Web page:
Confidence among India’s small businesses remains high with an overwhelming majority of the SME executives expecting improvement in the second quarter of 2022 on most of the parameters including sales, capacity utilisation and hiring, according to an industry survey report released.
As per ASSOCHAM-Dun & Bradstreet Small Business Confidence Index (SBCI), small businesses expect a strong revival in export demands.
The index, which measures the level of optimism of small and medium businesses on key business parameters such as sales, employment, prices, inventory and investment, stood at 87 in the second quarter of 2022.
An index value above 50 signals an improvement or increase in the forthcoming quarter compared to the same quarter in the previous year. All indicators suggest a likely expansion in economic growth during Q2 2022.
“As is clear from the latest IMF World Economic Outlook, the Indian economy is projected to be the fastest-growing amongst the leading economies of the world. Our survey amongst the SMEs’ executives clearly points towards significant contributions from the small businesses” said ASSOCHAM Secretary General Deepak Sood.
“An important highlight of our survey is that the small businesses have gathered enough confidence to add to their workforce,” he said.
One of the primary findings of the ASSOCHAM-D&B SBCI survey is that export demand is projected to increase. The percentage of the SMEs expecting an increase in their net sales and new export orders stood at 77 and 86, respectively, suggesting export-led demand growth in Q2 2022.
On the other hand, 75 per cent of SMEs expect an increase in their domestic orders, the survey report said.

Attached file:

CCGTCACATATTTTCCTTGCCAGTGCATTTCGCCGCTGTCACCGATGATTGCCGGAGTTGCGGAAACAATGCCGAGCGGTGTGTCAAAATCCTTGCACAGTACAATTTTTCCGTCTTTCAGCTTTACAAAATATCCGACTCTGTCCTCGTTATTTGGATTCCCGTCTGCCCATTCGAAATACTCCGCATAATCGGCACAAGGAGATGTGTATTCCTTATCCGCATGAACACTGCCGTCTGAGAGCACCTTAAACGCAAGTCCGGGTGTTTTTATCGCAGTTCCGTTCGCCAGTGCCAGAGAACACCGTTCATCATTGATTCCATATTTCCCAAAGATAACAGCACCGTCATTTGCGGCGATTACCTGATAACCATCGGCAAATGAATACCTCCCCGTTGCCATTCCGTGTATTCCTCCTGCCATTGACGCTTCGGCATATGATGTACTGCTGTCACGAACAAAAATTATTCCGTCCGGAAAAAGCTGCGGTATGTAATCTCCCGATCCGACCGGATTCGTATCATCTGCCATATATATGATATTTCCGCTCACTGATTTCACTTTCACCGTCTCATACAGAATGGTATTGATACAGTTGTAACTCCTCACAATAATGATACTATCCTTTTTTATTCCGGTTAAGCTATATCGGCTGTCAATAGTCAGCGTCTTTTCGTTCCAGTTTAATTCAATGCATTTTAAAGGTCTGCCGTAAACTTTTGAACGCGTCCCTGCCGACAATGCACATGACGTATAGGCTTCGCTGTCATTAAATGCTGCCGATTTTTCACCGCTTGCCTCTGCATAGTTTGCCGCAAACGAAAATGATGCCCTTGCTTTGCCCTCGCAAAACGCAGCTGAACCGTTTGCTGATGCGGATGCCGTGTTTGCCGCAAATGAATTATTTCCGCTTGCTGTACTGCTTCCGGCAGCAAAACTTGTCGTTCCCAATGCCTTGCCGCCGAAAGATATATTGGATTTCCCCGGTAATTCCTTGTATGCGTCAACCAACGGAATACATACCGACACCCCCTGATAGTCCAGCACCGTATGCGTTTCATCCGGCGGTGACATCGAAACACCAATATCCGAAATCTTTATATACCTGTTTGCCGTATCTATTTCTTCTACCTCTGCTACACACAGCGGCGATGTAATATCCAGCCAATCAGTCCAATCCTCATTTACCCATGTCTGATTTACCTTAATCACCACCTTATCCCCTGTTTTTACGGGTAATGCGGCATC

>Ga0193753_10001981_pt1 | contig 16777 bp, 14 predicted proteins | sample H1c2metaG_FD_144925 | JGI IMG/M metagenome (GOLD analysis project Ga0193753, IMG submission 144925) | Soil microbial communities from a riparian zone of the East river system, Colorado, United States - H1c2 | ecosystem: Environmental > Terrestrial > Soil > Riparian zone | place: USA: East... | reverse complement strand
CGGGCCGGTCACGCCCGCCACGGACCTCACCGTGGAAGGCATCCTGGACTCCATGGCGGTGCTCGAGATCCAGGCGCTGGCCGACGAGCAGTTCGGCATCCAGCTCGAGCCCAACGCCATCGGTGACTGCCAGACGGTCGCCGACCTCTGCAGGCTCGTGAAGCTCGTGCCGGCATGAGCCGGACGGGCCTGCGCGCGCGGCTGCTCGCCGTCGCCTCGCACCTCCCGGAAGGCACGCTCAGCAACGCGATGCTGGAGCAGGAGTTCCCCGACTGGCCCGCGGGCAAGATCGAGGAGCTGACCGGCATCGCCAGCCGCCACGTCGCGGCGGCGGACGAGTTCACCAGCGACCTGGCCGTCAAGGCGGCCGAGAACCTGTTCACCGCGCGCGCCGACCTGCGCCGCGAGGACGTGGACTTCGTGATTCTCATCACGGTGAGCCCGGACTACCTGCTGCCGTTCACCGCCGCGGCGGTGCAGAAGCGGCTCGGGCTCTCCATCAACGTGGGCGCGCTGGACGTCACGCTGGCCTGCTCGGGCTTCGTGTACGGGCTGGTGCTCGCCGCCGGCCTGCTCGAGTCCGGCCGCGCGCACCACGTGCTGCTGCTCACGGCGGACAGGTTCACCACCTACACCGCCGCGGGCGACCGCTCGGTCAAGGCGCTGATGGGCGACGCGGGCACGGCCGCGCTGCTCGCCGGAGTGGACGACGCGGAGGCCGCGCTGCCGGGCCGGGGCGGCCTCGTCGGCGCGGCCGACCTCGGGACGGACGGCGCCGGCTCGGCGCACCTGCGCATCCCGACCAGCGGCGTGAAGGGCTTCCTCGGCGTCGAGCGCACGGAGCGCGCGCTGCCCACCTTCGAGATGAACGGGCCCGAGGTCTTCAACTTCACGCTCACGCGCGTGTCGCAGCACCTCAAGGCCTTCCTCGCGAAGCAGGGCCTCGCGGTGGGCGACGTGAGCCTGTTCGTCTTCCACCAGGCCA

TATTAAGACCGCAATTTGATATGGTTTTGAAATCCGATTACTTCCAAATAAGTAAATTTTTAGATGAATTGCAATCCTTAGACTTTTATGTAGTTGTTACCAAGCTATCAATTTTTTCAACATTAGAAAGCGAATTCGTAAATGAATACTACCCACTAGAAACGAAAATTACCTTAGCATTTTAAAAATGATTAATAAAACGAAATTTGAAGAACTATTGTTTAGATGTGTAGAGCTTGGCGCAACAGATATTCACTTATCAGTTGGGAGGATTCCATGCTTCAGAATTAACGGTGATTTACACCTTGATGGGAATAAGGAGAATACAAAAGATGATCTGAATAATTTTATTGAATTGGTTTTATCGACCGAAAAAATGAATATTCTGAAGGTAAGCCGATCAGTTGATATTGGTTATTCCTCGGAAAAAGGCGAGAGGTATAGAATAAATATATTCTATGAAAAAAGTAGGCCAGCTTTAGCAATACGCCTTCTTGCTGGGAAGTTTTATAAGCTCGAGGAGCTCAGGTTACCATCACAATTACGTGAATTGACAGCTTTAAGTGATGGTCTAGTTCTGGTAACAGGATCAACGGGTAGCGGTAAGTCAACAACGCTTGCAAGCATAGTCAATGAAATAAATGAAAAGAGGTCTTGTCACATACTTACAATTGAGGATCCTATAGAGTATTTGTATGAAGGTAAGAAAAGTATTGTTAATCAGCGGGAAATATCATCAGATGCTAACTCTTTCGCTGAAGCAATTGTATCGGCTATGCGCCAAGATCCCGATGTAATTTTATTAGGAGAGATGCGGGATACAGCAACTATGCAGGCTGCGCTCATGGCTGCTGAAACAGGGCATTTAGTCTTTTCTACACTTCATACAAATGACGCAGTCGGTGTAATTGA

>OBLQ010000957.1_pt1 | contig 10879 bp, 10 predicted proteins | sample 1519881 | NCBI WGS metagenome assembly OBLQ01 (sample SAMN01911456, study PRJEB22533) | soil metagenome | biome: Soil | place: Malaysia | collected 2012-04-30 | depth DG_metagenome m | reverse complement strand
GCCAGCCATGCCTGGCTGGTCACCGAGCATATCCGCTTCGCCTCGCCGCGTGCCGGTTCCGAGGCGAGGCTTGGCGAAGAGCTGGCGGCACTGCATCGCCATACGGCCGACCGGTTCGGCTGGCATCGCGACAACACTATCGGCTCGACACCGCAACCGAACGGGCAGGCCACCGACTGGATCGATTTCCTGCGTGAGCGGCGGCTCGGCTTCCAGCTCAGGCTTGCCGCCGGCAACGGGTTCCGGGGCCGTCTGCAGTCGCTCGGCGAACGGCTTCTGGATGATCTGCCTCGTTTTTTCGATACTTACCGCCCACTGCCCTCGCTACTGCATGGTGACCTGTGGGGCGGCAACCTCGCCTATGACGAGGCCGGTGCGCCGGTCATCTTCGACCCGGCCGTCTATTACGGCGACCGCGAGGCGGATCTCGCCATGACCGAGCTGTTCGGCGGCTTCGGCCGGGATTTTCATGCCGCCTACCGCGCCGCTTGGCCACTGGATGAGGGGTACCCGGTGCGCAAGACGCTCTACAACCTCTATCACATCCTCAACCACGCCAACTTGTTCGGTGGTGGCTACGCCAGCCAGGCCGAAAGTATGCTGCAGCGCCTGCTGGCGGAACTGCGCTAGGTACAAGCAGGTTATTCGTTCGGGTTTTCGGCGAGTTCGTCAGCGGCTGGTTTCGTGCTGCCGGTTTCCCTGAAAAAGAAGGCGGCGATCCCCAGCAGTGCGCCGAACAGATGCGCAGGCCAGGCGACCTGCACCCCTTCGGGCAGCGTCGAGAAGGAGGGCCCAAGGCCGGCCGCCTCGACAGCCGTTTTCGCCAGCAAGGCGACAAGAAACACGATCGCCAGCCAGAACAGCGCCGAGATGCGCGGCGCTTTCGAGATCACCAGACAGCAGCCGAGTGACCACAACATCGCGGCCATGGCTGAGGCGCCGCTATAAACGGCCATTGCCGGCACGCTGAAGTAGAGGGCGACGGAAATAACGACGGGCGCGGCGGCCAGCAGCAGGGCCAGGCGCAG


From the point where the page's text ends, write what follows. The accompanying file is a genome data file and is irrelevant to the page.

The high level of optimism on export orders could be a result of the Comprehensive Economic Partnership Agreement that India signed with the United Arab Emirates and the Economic Cooperation and Trade Agreement with Australia, as well as the prospects of similar agreements with the UK and Canada in 2022 and 2023, said Avinash Gupta, Managing Director, Dun & Bradstreet India.
These agreements are expected to boost India’s export of agricultural products, footwear, gem & jewellery, leather, and textiles. Supply chain disruptions caused by the Russia-Ukraine crisis has improved India’s export prospects of iron ore, iron & steel products, and wheat, he said.
In addition, businesses are increasingly looking for alternate suppliers to de-risk their operations since the outbreak of COVID-19. Cost competitiveness makes India an attractive destination for sourcing. These factors will lend to India’s export momentum in Q2 2022, Gupta added.
On improved prospects for sales, businesses see an increase in their average capacity utilisation rate to 63 per cent in Q2 2022, up from 57 per cent in Q1 2022. An overwhelming 77 per cent of SMEs expect an increase in their new fixed capital investment, which is indicative of optimism for future demand.
As many as 76 per cent of SMEs expect an increase in their workforce, even as they have to deal with the price pressure. 80 per cent of the SMEs expect raw material prices to increase, whereas 75 per cent see an upward revision in their selling prices.